Gregg knew phonetics, but paid more attention to blends. He counted their frequencies which is why the common ones are so easy to write.

      I found Teeline more forgiving of poor penmanship, but I really missed the inline vowels and easy joins of Gregg. I only got a few chapters in.

  2. I need more time to think about it, but does Gregg seem more phonetic if we allow for a 19th century Irish accent, especially as modified by living in NYC? It's one possible explanation for two glyphs representing the same North American vowel in "bar" and "pot.

    1. Accent affects a bit of it. Bought and bot sound the same to me. There is no b-t word with the vowel in bar — too. Many of us would hear it wrong.

      Bar and pot have different glyphs.

      I don't think height changes order in accents. Things stay in order and move up and down as a unit, wiggle about in their spots, and merge rather than trade spots. Some move forward and back a bit, but not all the way. I haven't studied it enough to be sure.

      I used to think we would see less movement now that everyone listens to TV announcers with similar accents, but watching some of my kids' favorite YouTubers makes me question that. I think our ears will get more flexible instead.

  3. Thanks for the comparison, CricketB!  I haven't really taken much of a look at Pitman before, so this was a great glimpse for the curious.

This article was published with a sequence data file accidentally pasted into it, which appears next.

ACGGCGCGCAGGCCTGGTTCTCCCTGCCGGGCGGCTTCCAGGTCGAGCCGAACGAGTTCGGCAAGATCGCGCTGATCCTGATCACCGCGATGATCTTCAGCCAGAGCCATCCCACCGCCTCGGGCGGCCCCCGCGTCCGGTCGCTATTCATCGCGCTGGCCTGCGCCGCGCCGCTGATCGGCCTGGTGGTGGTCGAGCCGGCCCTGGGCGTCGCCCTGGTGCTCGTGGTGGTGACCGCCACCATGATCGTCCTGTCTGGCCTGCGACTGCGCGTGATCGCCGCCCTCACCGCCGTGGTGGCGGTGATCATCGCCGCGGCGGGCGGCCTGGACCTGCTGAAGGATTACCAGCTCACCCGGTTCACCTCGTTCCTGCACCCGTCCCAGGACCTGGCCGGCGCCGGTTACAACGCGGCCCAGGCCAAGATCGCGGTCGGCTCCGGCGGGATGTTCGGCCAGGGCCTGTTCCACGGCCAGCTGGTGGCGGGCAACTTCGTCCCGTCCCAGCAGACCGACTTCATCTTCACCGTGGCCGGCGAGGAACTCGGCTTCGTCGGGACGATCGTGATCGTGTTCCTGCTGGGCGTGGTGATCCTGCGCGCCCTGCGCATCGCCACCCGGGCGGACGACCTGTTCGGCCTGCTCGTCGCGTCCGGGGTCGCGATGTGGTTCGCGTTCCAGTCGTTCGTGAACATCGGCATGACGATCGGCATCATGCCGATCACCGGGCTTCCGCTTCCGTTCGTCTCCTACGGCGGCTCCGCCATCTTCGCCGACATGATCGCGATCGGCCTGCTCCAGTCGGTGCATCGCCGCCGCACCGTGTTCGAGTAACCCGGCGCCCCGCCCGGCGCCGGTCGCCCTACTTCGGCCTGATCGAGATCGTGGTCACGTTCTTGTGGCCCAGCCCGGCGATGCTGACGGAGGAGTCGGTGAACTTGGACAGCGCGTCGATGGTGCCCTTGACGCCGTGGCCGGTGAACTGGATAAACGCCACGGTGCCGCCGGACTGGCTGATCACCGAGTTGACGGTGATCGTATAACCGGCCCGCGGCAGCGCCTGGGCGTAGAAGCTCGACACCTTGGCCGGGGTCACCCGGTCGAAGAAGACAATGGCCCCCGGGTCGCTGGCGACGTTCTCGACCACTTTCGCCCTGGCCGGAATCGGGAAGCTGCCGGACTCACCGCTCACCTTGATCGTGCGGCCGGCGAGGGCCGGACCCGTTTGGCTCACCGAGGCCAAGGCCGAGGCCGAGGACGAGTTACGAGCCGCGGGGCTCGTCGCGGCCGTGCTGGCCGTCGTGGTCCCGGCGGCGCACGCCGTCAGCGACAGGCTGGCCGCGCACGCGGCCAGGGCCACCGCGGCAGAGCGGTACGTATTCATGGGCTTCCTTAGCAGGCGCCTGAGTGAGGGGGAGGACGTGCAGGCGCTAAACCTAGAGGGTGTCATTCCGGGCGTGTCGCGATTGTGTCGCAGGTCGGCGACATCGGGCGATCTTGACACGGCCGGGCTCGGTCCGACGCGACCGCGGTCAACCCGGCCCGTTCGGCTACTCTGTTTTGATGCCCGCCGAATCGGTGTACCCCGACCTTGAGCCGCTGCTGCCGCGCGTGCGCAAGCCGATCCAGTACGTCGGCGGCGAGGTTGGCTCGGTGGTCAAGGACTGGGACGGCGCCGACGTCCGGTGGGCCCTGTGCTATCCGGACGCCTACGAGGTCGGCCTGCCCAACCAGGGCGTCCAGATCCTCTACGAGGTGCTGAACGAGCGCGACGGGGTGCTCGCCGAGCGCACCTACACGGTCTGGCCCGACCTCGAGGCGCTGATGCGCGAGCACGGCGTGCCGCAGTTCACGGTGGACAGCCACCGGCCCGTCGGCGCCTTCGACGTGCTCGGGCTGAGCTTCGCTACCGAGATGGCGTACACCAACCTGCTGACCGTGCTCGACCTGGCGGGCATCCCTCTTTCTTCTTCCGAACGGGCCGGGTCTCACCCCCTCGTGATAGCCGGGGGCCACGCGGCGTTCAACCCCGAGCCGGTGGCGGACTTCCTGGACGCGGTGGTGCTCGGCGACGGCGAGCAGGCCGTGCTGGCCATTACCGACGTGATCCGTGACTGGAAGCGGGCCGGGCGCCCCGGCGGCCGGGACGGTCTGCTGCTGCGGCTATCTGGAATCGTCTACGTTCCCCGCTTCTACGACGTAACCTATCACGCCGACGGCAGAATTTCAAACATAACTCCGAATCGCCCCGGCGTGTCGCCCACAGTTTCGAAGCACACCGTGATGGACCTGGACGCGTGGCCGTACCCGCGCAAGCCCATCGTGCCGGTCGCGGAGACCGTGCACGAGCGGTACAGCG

4. Standardized spelling, even in a shorthand system, can't completely reflect pronunciation. Cricketb and I have somewhat different accents, and that can serve as an example of why. Unlike Cricketb, "bought" and "bot" do not sound the same to me, but "bot" and "bar" do have the same vowel sound. If you write b-a-r for "bar" and p-o-t for "pot", then the spelling doesn't reflect my pronunciation. If you write p-a-t for "pot" then Cricketb's pronunciation is left out in the cold.

    I believe that by basing his vowel system on English spelling rather than on phonetics, Gregg did us a favor. We all know how to spell (maybe with some glitches), but we don't pronounce the same. Furthermore, Gregg's vowel system reflects English semantics, grammar and phonology better than the phonetic Pitman vowel system. For instance, in Gregg, "bathe" and various dialectal pronunciations of "bath" are all spelled with a, while "pat" and "pot", which are unrelated words, use a and o respectively. (I think Gregg himself commented somewhere on this aspect of his system.) In Pitman, though, "bathe" and "bath" use different vowels and positions, and that for "bath" reflects just one dialectal variant.

    In justice to Pitman, linguistics was not as well developed when he invented his system as it is now. There were many arguments over how many vowel sounds the Received Pronunciation had, because the idea of a phoneme and its phonetic variants was not yet fully jelled. Gregg probably had less understanding of linguistics than Pitman, but the vowel relations expounded in grammar school primers, which forms the basis of his vowel system, is spot on regarding how English works.